Small wooden doors are used by the Dogon and other groups in the Western Sudan on mud brick granaries in which each family’s supply of millet is stored during the long dry season. In the past, these doors were secured by carved wooden locks. Because of the availability of modern padlocks and the demand for old wooden locks and doors on the Western art market, these objects are becoming increasingly rare in the villages. Because large pieces of suitably hard wood are difficult to find in the dry Sudan, most Dogon doors are made of two broad planks joined by metal staples or as in this example, by wooden brackets. The two posts on the right permitted the door to swing outward when the iron key, now attached to the door by a cord, was inserted in the lock, raising the pins and allowing the horizontal bar to slide back and forth (The University of Iowa Museum of Art, The Stanley Collection, X1986.300). The effectiveness of the lock in discouraging thieves is enhanced by the presence of ancestral spirits, represented by a male and female figure carved m high relief on the door panels. The careful placement and similarity of the additional ancestral male female pair on the lock itself indicates that the door and lock were carved at the same time.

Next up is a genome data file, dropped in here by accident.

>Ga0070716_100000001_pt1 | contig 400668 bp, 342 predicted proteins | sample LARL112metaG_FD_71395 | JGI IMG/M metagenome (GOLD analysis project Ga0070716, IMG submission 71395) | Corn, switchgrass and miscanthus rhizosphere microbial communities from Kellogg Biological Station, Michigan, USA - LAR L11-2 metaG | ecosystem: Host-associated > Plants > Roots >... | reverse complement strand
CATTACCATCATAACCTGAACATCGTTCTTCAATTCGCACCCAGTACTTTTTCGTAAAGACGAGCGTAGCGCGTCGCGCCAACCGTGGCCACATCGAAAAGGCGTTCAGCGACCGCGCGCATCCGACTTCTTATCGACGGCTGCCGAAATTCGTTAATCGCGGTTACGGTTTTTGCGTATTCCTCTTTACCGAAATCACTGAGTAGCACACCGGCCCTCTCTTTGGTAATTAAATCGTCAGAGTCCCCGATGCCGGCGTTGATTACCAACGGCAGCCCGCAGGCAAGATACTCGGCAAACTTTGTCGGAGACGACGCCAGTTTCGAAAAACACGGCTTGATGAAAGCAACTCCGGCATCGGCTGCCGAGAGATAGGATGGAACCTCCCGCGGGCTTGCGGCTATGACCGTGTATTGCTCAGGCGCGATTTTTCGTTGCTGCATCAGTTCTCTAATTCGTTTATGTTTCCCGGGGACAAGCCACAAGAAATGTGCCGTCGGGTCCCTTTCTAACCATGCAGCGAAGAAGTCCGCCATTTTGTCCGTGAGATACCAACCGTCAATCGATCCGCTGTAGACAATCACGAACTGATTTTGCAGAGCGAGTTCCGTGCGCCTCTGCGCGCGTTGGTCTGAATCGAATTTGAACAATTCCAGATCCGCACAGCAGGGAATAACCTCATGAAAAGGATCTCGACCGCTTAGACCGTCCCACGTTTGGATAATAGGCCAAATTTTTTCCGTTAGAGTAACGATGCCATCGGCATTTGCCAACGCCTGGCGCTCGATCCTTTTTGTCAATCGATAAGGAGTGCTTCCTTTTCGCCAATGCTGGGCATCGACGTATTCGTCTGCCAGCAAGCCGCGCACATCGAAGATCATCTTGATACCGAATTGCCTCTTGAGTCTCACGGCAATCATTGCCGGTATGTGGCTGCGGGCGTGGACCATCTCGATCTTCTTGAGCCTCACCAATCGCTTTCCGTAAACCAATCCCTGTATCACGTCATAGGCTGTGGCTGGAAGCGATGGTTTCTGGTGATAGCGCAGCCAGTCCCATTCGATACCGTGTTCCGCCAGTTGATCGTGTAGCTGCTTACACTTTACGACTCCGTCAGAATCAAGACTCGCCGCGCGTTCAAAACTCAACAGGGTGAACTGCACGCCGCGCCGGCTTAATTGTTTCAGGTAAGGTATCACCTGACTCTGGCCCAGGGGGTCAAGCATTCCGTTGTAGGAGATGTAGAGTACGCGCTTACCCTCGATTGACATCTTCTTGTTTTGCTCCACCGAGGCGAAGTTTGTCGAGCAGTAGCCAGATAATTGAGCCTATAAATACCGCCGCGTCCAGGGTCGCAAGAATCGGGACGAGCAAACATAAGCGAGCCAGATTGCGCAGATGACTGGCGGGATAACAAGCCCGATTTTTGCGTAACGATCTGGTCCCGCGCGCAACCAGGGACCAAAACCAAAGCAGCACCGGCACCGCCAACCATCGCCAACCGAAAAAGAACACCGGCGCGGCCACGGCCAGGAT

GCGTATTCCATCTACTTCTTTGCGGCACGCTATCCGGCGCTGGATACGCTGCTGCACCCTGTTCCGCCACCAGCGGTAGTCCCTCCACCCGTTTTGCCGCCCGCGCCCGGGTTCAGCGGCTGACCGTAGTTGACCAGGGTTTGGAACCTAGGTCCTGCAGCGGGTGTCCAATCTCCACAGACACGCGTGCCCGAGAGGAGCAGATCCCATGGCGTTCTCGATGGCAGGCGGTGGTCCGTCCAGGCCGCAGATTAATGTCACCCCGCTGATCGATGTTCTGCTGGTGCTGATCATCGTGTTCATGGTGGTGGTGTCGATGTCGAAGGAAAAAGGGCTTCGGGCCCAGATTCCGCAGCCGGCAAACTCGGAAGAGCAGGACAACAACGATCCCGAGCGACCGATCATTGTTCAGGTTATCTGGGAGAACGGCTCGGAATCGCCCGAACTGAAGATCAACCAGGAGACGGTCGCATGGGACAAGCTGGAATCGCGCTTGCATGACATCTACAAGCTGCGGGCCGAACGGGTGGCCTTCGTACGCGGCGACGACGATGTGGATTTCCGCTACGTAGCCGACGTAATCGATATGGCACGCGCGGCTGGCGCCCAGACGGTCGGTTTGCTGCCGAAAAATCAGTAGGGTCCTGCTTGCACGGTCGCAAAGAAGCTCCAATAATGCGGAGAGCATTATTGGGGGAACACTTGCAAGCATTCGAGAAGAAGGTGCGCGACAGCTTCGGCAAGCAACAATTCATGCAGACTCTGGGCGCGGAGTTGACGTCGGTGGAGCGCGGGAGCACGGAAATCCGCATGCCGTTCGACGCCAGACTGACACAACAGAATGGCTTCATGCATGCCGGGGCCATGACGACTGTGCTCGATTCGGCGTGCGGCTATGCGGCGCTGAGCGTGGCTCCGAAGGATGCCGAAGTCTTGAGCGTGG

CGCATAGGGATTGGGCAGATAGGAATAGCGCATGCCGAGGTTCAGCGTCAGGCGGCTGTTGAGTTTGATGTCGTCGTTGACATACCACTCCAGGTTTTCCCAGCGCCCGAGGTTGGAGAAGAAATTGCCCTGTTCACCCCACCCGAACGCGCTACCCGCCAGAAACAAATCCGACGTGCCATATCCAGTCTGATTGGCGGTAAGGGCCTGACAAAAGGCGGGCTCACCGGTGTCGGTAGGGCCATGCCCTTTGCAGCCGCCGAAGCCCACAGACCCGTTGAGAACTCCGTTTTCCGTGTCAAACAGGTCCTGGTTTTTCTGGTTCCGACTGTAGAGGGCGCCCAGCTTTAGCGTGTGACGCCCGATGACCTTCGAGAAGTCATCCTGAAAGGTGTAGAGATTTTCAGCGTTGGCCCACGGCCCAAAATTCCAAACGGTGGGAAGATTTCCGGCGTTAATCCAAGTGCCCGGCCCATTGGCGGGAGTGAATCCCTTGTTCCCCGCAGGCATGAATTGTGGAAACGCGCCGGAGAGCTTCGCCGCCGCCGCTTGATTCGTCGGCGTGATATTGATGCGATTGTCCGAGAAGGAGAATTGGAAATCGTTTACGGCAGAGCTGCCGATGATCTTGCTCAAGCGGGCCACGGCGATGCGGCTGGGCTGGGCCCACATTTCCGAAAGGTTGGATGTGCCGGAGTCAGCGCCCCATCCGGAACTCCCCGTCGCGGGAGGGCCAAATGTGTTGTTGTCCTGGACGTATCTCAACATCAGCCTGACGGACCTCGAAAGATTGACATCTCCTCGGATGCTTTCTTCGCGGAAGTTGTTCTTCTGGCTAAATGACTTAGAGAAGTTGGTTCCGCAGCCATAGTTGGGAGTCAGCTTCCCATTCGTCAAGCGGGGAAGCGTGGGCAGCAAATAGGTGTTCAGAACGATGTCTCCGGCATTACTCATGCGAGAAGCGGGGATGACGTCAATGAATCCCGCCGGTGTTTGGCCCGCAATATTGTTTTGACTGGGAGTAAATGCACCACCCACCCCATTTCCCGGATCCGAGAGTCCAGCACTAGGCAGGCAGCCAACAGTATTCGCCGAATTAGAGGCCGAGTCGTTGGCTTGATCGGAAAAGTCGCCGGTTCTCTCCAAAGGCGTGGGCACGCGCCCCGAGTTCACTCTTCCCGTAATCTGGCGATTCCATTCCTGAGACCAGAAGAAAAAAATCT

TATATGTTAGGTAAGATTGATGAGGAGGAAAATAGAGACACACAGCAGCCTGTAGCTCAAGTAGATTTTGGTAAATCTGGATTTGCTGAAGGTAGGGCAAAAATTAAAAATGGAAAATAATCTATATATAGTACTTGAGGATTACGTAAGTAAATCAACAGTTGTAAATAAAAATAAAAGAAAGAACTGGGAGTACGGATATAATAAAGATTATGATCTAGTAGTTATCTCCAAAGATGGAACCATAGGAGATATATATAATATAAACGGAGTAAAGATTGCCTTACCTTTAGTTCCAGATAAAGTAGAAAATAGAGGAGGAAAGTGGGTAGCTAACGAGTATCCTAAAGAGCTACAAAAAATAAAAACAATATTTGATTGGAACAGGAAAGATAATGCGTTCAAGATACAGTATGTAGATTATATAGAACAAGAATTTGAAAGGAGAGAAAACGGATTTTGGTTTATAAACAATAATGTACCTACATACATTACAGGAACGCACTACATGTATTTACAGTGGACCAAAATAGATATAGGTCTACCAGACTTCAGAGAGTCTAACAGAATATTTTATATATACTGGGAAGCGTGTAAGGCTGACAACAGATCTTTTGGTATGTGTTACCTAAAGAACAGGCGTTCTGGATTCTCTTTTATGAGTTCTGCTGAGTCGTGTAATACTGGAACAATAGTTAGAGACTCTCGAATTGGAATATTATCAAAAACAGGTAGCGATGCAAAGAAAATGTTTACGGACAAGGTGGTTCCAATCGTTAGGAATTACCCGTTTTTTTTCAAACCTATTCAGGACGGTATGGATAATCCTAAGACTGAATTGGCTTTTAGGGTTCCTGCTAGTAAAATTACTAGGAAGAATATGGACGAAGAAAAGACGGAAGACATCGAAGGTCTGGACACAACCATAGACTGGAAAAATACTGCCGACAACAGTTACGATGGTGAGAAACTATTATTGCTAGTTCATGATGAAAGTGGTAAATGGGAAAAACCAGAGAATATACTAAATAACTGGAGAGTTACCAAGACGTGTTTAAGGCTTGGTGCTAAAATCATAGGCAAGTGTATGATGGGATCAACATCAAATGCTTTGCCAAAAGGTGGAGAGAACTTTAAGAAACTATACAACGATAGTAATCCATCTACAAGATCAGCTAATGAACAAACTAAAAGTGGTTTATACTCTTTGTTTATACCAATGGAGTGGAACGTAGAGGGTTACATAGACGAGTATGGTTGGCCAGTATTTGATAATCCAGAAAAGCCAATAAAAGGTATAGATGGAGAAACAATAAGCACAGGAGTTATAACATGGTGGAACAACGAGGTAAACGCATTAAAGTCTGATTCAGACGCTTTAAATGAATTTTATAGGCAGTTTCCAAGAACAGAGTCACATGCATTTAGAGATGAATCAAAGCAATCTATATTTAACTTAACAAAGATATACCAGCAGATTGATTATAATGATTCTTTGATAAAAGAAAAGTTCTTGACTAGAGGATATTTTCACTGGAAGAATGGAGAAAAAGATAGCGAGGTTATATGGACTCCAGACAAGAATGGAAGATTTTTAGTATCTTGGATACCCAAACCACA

Professor Christopher D. Roy, 1991
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